CSU SGM Fails to Meet Quorum

  • The scene on Reggie’s terrace during the CSU SGM Photo Erin Sparks

The latest Concordia Student Union Special General Meeting was a forum with no quorum on a frigid Reggie’s terrace March 26.

The meeting’s agenda included votes on CSU participation in the minimum agreement between Quebec student organizations, as well as deciding whether to renew the undergraduate strike, which had ended on March 23, until March 30.

Neither of those decisions were made, however, as total voter turnout was only approximately 348 students. Quorum to begin an SGM and vote on binding resolutions is 450 students.

“It was a tough call,” said CSU Chair Nick Cuillerier, who was also one of the chairs at the first GA. “After waiting 45 minutes to an hour, it appeared that the amount of people coming in and registering was not equal to the amount of people that were leaving the premises. I waited as long as I reasonably could. […] There were a lot of people waiting in the cold, and I had to make the decision.”

The SGM was called after a petition signed by 294 students was submitted to the CSU.

Part of the purpose of the SGM was to discuss the minimum agreement, which is a contract that binds student group signatories to three clauses.

The provisions bar signatories from speaking out against the actions of other groups; call for the refusal to negotiate with the government if any student group is excluded, and prevent umbrella groups from taking a side with the government position on the hikes.

While three national student groups in Quebec signed the minimum agreement, it has not been signed by the the Fédération étudiante universitaire du Québec, which is the group that the CSU belongs to.

The motion also stipulated that weekly General Assemblies be held by the CSU to decide on continuation of the strike, while respecting and supporting individual faculty association GA decisions.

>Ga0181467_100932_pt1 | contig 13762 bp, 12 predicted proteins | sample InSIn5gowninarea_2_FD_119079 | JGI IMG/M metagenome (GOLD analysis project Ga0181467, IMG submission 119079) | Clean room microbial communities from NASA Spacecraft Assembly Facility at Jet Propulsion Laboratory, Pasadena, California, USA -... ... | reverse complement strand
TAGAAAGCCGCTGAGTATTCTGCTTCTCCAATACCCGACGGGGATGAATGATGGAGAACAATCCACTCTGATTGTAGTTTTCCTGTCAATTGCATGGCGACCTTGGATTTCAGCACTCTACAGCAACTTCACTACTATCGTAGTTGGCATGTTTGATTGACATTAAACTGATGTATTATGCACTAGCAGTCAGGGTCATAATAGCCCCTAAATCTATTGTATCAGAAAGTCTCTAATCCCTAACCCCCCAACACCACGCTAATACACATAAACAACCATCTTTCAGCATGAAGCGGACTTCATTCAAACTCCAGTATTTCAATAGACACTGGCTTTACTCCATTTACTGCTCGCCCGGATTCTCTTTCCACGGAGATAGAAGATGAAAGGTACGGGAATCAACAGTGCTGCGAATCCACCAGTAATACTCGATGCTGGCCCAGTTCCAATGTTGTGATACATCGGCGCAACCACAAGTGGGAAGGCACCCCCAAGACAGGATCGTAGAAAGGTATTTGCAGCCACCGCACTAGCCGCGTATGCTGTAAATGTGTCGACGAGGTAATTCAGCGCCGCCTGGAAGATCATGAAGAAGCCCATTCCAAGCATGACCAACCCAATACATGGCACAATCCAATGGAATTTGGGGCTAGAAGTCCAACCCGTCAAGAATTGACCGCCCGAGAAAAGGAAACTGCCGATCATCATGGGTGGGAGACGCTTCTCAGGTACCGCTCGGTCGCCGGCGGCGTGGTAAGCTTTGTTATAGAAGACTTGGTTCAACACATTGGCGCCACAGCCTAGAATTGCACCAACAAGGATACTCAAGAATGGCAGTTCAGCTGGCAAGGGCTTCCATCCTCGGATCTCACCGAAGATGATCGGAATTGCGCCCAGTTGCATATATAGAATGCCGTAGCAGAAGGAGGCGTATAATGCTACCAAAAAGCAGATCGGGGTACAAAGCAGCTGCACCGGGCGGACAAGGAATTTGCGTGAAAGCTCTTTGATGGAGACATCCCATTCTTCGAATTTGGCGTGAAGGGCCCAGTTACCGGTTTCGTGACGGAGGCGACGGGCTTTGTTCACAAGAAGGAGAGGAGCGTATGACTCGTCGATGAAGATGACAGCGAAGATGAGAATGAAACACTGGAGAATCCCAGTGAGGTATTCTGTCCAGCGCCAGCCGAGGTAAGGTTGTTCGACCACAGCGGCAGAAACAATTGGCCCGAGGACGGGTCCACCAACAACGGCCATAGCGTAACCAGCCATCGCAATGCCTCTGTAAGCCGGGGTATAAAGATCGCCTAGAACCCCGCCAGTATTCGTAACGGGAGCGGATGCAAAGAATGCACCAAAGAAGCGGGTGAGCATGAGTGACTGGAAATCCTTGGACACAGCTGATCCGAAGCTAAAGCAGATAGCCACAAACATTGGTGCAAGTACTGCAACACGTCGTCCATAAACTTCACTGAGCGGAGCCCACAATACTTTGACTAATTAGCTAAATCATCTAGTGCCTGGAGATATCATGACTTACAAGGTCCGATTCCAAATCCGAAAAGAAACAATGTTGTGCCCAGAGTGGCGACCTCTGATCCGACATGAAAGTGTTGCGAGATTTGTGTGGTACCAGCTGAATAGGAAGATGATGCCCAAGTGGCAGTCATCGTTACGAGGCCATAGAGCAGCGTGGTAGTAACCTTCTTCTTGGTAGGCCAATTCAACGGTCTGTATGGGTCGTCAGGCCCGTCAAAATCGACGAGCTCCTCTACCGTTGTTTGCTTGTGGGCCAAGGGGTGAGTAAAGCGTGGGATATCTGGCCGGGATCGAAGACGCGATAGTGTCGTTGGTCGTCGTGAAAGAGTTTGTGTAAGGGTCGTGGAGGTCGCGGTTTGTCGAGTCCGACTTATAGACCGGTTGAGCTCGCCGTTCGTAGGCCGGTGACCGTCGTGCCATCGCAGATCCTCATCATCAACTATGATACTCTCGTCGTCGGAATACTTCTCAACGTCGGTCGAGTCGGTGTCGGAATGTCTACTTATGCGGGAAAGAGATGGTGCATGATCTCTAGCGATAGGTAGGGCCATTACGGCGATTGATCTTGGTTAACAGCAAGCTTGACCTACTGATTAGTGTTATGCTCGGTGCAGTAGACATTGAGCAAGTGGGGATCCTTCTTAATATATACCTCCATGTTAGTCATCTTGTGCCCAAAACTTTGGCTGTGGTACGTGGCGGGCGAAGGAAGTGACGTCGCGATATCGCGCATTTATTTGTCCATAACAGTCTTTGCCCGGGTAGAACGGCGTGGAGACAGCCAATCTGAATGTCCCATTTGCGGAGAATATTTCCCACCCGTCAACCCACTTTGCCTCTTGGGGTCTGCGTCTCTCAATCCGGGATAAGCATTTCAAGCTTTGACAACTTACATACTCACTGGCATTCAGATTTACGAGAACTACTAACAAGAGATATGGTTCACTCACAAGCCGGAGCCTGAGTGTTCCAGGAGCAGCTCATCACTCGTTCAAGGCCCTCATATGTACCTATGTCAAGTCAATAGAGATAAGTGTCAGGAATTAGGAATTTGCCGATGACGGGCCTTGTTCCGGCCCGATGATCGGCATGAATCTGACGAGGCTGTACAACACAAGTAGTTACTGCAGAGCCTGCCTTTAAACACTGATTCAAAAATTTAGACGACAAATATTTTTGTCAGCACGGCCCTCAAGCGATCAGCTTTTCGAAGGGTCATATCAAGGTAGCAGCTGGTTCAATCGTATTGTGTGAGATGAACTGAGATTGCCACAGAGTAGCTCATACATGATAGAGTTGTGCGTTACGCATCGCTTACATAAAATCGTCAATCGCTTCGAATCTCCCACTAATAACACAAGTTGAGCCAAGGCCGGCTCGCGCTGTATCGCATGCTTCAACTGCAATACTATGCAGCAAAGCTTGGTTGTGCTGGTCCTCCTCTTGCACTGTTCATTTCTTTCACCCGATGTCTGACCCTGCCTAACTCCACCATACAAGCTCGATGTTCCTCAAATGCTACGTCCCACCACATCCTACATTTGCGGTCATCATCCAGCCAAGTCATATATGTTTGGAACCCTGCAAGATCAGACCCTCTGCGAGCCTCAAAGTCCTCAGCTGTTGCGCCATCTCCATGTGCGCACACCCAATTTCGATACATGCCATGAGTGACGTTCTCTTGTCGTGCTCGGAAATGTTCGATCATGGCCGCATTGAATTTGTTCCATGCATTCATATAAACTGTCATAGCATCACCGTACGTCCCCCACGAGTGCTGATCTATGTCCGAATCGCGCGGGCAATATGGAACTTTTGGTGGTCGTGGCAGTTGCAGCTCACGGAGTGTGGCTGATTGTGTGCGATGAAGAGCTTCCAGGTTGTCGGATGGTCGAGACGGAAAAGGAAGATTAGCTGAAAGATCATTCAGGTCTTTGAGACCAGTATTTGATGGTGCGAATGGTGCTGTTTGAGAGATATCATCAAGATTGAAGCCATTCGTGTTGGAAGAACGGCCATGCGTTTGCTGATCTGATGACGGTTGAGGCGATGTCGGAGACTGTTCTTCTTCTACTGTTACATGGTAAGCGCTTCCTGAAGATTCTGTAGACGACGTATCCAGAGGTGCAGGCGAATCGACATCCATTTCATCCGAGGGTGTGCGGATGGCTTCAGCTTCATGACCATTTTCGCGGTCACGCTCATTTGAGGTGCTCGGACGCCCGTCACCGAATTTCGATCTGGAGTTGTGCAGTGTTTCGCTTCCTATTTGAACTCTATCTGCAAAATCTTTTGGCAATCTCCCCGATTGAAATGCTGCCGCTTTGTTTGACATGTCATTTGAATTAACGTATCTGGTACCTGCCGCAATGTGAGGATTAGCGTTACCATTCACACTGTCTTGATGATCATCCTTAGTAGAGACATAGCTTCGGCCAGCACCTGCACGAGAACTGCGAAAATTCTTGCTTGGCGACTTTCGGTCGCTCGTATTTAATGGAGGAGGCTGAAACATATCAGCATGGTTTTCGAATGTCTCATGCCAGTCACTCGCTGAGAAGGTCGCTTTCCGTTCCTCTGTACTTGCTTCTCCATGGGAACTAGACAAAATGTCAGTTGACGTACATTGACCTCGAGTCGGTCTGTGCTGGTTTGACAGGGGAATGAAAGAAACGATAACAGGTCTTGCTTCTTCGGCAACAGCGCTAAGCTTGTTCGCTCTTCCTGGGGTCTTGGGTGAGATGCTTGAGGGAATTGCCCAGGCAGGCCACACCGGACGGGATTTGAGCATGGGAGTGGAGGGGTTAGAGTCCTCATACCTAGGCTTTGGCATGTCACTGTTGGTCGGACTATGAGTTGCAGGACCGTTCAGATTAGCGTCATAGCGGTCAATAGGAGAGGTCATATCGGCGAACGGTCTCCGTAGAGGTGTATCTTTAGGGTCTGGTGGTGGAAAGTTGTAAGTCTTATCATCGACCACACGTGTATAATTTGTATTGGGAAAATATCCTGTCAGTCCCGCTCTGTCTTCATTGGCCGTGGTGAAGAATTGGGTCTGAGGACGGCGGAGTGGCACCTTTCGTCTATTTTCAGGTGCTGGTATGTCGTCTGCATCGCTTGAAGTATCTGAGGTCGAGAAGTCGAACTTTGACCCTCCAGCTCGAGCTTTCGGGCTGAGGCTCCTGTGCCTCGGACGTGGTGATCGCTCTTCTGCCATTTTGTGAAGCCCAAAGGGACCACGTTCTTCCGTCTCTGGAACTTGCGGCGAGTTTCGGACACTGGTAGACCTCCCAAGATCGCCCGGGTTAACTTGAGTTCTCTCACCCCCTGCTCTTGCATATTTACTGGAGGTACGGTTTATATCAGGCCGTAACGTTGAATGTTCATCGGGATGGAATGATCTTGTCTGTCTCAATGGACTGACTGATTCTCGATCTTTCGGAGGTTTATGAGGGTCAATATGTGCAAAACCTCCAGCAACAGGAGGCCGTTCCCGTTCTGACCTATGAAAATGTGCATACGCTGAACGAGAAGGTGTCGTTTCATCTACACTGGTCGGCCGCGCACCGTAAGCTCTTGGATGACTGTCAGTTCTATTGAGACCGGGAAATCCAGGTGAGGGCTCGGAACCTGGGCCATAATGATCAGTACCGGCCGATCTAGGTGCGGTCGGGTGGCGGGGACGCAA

The SGM was originally slated for March 23 but was pushed back due to the province-wide rally that saw Montreal streets flooded with some 200,000 students.

“We didn’t have the adequate amount of time to advertise [the SGM] given March 22 and then [there was] the university’s email on Friday and everything leading up to that,” said CSU VP External Chad Walcott, referring to an email sent to students by Concordia administration.

The email denounced strike actions and threatened legal action for those who attempt to block entry to buildings and classrooms.

“There is going to be another petition signed soon,” Walcott said, “so we’ll just have to try again and hopefully find out when it is earlier.”

When the meeting was adjourned, the microphone passed from CSU to student hands, with calls for immediate action.

The biting wind forced students to regroup on the seventh floor of the Hall Building where CSU VP Advocacy Morgan Pudwell facilitated an informal discussion on further action against the hike.

Initiatives ranging from blocking buildings and exam rooms, economic blockades, creative protests and action outside of Premier Jean Charest’s office were brought to the agenda.

Some students were vocal about loss of momentum in the student movement due to mounting separation, misinformation and fear; there were various calls to “stop talking and do something.”

Geography students three floors below were taking action by forming a picket line outside of a GEOG 318 class. Those holding the line would not provide their names in light of the firm stance taken by the university. They said that they were letting students into the classroom, but not professors.

This action facilitated the low attendance that lead to the cancellation of class by lecturer Julie Podmore, after consultation with the Concordia security guards who faced protesters.

“A lot of faculty feel like they’re out of ideas because the university has said they are not extending the semester,” said Podmore.

The need for discussion between students and professors is essential, she said, as many professors are unsure which students are actually involved with strike action.

Following group discussion on the seventh floor, students broke into smaller groups for dialogue.

The conversation addressed three main concerns: alternative Concordia actions such as picketing classrooms and buildings, ways to participate in a broader week of economic action with other student groups like L’Association pour une solidarité syndicale étudiante and networking with contacts that could aid the movement.

While CSU President Lex Gill admitted that executives were “burning out,” it seems that other student leaders are beginning to mobilize.

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